However, the financial crisis in 2008 had many wealthy businessmen file for bankruptcy and various companies were forced out of business. Sean Quinn and is heaps of personal wealth was also massively affected by the financial crisis as soon as it hit the Irish banking system. Much of the deficits in Quinn’s riches are ascribed to the severe losses suffered by the Anglo Irish Bank.

Quinn Insurance, one of Sean Quinn’s businesses, was charged an amount of US$3.6 million by Ireland’s Financial Regulator. The company was reported to have been issuing insider loans. During 2011, Quinn filed for bankruptcy due to numerous cases of liquidation litigation, corporate fines, and frauds.

5. Vijay Mallya

An ex-billionaire, Vijay Mallya rose to riches when at the young age of 28, he took over his father’s medium-scaled company and turned it into a multibillion-dollar company. He was known as the ‘King of Good Times’ and became India’s wealthiest liquor king. Mallya made a personal wealth of around US$1.5 billion. However, he is currently fighting a deportation case from the UK to India to face numerous charges of financial fraud. But how did Mallya’s financial situation suddenly change?

Mallya owned an airline company known as Kingfisher. Problems started when the debts on his airline company became unsurmountable. Consequentially, he was asked to step down as Chairman after losing controlling share in United Spirits. Mallya fled from India and took refuge in the UK when the millions of debts became hard to pay back.

6. Adolf Merckle:

Adolf Merckle bagged a lot of fortune when he expanded his small family business in Germany into a huge corporate giant with more than 100 companies and 100,000 employees. With a personal worth of around US$12.8 billion, Merckle became one of Germany’s richest people.

During the 2008 financial crisis, many businesses and investors were pushed into bankruptcy. Merckle also faced a severe loss of around US$3.6 billion. Even after facing this loss and tackling the financial crisis, Merckle still ranked as one of the five wealthiest men in Germany.

It was by the end of 2008 that things started going down the hill for Merckle. He suffered through a massive liquidity crisis in his investments in VEM and was had to cushion a loss of approximately US$6 billion. To cover up for these losses, Merckle made a few very dicey investments which proved fatal. These investments came out in losses and caused him to lose more money.

Unable to bear the burden of his massive losses, Adolf Merckle sadly ended his own life by pushing himself in front of a train.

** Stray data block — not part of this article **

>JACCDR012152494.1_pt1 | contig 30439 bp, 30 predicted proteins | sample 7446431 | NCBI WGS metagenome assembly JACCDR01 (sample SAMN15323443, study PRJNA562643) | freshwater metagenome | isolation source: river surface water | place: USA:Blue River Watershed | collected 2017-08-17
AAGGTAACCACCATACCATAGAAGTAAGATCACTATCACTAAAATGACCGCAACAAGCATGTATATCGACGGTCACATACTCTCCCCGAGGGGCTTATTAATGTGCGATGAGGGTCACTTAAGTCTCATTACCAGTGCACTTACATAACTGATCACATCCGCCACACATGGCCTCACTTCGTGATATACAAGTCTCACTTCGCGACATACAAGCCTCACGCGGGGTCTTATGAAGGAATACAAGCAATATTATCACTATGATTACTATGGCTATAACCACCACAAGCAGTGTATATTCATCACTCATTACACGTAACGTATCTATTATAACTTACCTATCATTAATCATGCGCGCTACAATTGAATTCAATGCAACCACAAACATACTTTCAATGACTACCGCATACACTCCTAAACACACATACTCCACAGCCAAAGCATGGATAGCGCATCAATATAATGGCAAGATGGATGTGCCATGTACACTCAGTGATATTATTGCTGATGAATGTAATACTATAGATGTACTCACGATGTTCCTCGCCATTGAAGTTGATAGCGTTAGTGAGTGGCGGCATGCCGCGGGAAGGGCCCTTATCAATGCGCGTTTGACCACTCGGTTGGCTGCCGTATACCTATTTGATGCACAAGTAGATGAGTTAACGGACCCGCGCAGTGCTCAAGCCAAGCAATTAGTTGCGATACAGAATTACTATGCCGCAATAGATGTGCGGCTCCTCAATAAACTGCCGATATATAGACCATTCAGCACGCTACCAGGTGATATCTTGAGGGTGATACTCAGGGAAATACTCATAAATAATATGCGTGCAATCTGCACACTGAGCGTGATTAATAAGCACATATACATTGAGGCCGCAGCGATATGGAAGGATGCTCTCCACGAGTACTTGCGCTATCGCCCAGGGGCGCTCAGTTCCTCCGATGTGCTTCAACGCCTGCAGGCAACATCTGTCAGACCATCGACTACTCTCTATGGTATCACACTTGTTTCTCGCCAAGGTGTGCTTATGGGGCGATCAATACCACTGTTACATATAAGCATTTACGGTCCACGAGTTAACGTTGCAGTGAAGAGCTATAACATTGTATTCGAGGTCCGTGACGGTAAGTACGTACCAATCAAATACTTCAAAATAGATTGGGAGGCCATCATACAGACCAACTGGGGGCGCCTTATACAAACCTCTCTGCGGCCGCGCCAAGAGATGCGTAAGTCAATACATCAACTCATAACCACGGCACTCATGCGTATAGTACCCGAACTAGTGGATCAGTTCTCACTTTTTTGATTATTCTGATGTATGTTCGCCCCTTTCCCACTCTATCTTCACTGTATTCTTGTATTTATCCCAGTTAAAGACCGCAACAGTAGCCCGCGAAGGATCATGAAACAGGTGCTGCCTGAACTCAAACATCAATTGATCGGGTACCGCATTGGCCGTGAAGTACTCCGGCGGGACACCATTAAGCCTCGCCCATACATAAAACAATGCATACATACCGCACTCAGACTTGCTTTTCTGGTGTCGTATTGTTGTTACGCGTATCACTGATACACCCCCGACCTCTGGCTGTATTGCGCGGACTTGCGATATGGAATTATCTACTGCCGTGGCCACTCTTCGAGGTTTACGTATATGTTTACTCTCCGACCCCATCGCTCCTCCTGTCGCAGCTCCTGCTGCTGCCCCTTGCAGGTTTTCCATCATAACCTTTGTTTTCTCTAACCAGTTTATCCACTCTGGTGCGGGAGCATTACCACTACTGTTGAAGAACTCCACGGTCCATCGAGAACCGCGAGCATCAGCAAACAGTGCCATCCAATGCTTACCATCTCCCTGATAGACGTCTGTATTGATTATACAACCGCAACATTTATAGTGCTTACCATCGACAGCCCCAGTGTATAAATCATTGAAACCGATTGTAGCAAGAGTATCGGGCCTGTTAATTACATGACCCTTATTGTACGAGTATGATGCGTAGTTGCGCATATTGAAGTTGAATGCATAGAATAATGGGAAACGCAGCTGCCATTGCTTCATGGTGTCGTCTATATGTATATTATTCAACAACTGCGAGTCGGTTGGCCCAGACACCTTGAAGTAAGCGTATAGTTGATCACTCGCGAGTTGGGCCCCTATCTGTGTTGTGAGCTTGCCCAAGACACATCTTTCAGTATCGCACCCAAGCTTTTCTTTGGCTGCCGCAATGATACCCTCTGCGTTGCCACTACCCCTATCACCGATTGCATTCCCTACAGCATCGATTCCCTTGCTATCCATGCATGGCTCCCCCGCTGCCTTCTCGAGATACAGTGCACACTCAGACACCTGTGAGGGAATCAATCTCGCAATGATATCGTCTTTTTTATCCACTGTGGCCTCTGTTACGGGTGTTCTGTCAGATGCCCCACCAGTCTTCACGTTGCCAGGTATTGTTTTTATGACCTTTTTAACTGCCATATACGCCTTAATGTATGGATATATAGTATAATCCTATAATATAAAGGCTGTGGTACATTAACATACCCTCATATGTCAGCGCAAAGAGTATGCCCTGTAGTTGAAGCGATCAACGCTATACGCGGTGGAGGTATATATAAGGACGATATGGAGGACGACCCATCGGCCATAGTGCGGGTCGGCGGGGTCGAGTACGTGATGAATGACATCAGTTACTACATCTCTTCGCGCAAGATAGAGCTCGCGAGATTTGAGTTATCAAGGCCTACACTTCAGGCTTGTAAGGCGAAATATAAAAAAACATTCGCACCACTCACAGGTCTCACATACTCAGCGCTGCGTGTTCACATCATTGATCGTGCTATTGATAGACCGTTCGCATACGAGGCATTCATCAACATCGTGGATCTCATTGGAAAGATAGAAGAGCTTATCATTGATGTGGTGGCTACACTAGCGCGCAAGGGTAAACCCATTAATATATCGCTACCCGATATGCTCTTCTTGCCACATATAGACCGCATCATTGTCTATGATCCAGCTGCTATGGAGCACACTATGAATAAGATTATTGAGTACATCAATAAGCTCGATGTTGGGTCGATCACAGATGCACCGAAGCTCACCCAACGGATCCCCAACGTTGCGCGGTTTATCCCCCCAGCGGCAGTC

7. Allen Stanford:

Currently serving a 110-year sentence in prison, Robert Allen Stanford is an ex-billionaire investor who chaired the company Stanford Financial Group. The company is now nonoperational. One of the companies in the Stanford Group, Stanford International Bank, reported to have around US$8.5 billion in assets.

a mugshot of Allen Stanford

Stanford was accused of massive financial fraud in 2009 after the US Securities and Exchange Commission initiated an investigation against him. He was indicted for fraud for illegally selling US$8 billion in high-yield certificates of deposit in a huge Ponzi scheme. Stanford was arrested in June 2009 for a series of charges which included money laundering and obstruction of justice among many others.

8. Huang Wenji:

Huang Wenji, the chairman of China Jicheng Holdings Ltd. which manufactured umbrellas, faced severe losses during a crash of the Hong Kong stock market. Wenji’s company had an approximate net value of $1.9 billion which was owned by Wenji and his wife with a 75% holding. In 2007, the value of the shares in China Jicheng Holdings dropped by 94% due to a crash in the small-cap Hong Kong shares market.

Today the company’s shares are worth nothing and Huang Wenji’s personal wealth has also been severely depleted.

The corporate world every year sees the rise of several successful businesspersons. They lead fruitful enterprises and become owners of mass fortunes. However, every year, the business world also witnesses the decline of the fortunes of many such billionaires. Few bad investment decisions and volatile share markets have resulted in many magnates losing their amassed wealth.